Yesterday morning heralded adverse conditions. Two significant snowfalls in quick succession on Saturday left our congregation with an early morning decision to be made: enjoy a relaxing, leisurely time in warm homes or venture out to church in the sub-zero temperatures. Understandably those with impassable roads or a legitimate fear of the adverse weather rightly stayed at home (or to use Black Country speak ‘stopped in’). However the effort made by many to “be in the Lord’s house on the Lord’s day” was commendable and there was a lovely spirit of teamwork and collaboration: people accompanying others and arriving on foot together, offers of lifts for the elderly, others on hand to shovel the snow from the church pathway, extra mince pies for afterwards.
Our service focused on Mary, the bearer of God’s son. We reflected on the adverse conditions that were encountered in Bethlehem. Probably no snowfall when Christ was born, but the fear of being a young Jewish girl living under Roman occupation during times of mistreatment, poverty and injustice. Despite this, Mary overcame her anxiety. She knew how to say ‘Yes’ to God even though the future was not yet clear to her and she knew very little detail of what was to come. This young girl’s initial stuttering confidence in God became complete openness to be used for divine purposes, ‘may it be to me as you have said’ she replied to Gabriel.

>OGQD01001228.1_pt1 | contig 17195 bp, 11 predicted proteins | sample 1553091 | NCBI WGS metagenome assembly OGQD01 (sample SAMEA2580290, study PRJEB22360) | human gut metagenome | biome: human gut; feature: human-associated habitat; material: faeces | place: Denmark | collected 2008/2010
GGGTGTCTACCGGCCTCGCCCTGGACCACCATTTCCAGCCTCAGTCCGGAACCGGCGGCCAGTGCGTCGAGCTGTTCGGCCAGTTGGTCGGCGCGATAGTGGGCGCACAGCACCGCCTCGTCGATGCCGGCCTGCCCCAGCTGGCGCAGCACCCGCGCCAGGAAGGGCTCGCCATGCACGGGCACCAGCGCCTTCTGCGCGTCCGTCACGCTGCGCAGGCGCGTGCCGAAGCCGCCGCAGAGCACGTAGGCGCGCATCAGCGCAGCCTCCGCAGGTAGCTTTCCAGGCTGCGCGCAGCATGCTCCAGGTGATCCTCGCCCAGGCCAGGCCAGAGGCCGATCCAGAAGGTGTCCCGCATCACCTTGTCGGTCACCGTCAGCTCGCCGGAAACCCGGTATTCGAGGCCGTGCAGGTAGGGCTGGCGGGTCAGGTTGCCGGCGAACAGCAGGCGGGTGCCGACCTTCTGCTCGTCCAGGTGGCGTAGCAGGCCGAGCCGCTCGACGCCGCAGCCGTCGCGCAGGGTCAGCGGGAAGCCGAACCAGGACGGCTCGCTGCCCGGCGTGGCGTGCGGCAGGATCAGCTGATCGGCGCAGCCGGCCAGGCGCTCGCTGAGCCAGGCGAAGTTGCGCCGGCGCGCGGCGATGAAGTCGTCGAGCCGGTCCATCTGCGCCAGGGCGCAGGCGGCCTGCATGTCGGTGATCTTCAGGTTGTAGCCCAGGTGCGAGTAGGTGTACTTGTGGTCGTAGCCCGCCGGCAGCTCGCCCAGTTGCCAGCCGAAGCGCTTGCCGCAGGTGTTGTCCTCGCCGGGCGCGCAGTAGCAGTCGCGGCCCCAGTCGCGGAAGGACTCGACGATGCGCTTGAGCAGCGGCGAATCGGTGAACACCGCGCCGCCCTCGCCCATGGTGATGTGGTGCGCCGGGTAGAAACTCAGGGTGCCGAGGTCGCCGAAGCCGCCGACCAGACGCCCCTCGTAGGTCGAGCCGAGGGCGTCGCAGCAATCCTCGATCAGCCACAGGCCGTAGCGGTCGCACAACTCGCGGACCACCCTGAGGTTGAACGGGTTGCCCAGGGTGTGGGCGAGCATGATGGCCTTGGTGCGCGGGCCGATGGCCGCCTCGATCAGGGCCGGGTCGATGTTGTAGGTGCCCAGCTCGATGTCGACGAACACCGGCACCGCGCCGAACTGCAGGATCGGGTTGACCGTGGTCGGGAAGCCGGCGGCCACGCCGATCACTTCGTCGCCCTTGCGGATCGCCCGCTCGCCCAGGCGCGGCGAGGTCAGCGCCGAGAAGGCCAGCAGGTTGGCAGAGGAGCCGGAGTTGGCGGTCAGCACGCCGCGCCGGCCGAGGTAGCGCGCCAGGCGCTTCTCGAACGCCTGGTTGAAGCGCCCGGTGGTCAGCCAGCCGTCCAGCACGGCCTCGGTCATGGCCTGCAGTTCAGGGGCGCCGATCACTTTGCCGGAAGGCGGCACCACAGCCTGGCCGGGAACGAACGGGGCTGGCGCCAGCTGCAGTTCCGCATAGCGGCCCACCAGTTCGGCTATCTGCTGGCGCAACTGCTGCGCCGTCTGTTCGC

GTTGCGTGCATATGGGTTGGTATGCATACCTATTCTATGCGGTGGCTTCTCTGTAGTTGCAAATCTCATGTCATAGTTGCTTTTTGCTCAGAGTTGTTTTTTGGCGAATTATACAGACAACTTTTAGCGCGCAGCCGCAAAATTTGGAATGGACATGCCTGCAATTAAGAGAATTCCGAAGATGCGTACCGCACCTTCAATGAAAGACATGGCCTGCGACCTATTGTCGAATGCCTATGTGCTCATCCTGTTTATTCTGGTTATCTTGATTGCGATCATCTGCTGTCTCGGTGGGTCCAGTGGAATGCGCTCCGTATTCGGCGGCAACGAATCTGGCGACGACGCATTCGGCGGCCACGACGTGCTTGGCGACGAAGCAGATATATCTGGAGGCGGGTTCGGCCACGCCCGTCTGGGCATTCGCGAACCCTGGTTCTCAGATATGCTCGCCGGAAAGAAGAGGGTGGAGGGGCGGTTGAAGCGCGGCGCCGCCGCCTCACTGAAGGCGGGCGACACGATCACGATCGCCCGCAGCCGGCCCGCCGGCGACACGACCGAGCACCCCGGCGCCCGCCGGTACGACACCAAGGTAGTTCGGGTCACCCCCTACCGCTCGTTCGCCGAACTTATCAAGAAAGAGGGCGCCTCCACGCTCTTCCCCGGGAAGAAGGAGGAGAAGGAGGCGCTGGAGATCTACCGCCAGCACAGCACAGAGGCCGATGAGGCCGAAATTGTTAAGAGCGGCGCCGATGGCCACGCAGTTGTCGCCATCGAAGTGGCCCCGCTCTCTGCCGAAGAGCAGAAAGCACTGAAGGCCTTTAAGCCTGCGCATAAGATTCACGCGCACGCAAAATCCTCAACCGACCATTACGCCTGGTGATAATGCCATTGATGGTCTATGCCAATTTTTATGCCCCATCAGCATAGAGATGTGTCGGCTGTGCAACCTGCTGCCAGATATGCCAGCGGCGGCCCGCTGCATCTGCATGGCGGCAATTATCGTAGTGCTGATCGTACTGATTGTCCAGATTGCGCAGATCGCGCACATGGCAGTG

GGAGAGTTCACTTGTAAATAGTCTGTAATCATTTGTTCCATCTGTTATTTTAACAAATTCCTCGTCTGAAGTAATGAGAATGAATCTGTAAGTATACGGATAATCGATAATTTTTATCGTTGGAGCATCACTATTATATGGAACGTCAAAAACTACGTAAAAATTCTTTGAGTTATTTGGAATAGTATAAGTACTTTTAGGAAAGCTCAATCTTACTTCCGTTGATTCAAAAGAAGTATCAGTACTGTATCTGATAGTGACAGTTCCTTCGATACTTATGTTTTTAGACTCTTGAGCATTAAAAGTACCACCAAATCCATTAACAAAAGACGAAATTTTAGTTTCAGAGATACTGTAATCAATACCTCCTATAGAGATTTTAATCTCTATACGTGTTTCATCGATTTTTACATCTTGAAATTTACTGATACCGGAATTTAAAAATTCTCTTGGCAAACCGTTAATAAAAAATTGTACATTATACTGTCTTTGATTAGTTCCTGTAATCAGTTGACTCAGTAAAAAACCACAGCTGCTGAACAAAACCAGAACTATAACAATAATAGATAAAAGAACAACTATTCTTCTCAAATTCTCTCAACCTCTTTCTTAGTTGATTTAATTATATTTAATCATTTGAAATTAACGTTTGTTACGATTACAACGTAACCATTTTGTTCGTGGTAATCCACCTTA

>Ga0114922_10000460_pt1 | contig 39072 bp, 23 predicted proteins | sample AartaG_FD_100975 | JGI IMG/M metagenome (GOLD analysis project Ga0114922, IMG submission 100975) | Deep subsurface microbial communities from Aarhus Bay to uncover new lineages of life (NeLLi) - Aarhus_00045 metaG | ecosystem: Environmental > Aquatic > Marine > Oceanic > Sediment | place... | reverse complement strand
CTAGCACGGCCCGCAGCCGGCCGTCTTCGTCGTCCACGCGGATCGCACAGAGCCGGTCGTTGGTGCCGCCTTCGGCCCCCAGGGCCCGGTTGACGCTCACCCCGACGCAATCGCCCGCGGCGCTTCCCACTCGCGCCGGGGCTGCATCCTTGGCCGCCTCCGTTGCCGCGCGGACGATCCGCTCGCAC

Mary was as human as we are. Along with other young girls in her day she was perhaps not viewed very favourably by others with more authority and control in her culture, and yet she was captivated by God’s kingdom, of a world put right by God. So she responds with faith-inspired protest:
‘he has scattered those who are proud in their inmost thoughts'
‘he has brought down rulers from their thrones’
‘he has lifted up the humble, filled the hungry with good things and sent the rich away empty’
Not at all easy for a young teenage girl under foreign occupation to have such audacious confidence, yet her faith in God enabled her to see beyond the adverse conditions surrounding her and to imagine life lived under the kingdom of God.
During our service we also watched a presentation related to the words of a song called ‘Labour of Love’ – reminding us of Mary’s condition. In a gentle way this song gives us some reality of the adverse conditions into which her son, our Saviour, was born. Here's the link: http://www.youtube.com/watch?v=gYjYi4tYvXU
Faith and obedience in the midst of adversity. May it be so for all who struggle this Christmas.